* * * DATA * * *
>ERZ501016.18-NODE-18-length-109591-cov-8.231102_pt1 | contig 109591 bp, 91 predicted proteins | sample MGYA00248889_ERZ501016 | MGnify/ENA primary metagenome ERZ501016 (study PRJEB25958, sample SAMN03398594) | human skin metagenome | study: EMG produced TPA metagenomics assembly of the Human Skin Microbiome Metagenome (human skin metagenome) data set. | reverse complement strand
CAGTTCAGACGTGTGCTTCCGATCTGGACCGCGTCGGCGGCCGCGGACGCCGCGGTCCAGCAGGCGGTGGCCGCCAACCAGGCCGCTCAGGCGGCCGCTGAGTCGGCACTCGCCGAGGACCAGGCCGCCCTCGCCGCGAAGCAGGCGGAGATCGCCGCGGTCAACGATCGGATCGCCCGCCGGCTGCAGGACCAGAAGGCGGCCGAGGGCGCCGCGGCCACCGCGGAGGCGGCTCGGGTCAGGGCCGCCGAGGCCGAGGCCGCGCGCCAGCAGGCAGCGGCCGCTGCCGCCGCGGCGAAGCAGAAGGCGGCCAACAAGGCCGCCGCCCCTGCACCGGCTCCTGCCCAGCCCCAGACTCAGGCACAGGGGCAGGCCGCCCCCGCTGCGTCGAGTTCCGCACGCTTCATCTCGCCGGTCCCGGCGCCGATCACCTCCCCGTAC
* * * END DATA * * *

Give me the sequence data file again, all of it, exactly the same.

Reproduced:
>ERZ501016.18-NODE-18-length-109591-cov-8.231102_pt1 | contig 109591 bp, 91 predicted proteins | sample MGYA00248889_ERZ501016 | MGnify/ENA primary metagenome ERZ501016 (study PRJEB25958, sample SAMN03398594) | human skin metagenome | study: EMG produced TPA metagenomics assembly of the Human Skin Microbiome Metagenome (human skin metagenome) data set. | reverse complement strand
CAGTTCAGACGTGTGCTTCCGATCTGGACCGCGTCGGCGGCCGCGGACGCCGCGGTCCAGCAGGCGGTGGCCGCCAACCAGGCCGCTCAGGCGGCCGCTGAGTCGGCACTCGCCGAGGACCAGGCCGCCCTCGCCGCGAAGCAGGCGGAGATCGCCGCGGTCAACGATCGGATCGCCCGCCGGCTGCAGGACCAGAAGGCGGCCGAGGGCGCCGCGGCCACCGCGGAGGCGGCTCGGGTCAGGGCCGCCGAGGCCGAGGCCGCGCGCCAGCAGGCAGCGGCCGCTGCCGCCGCGGCGAAGCAGAAGGCGGCCAACAAGGCCGCCGCCCCTGCACCGGCTCCTGCCCAGCCCCAGACTCAGGCACAGGGGCAGGCCGCCCCCGCTGCGTCGAGTTCCGCACGCTTCATCTCGCCGGTCCCGGCGCCGATCACCTCCCCGTAC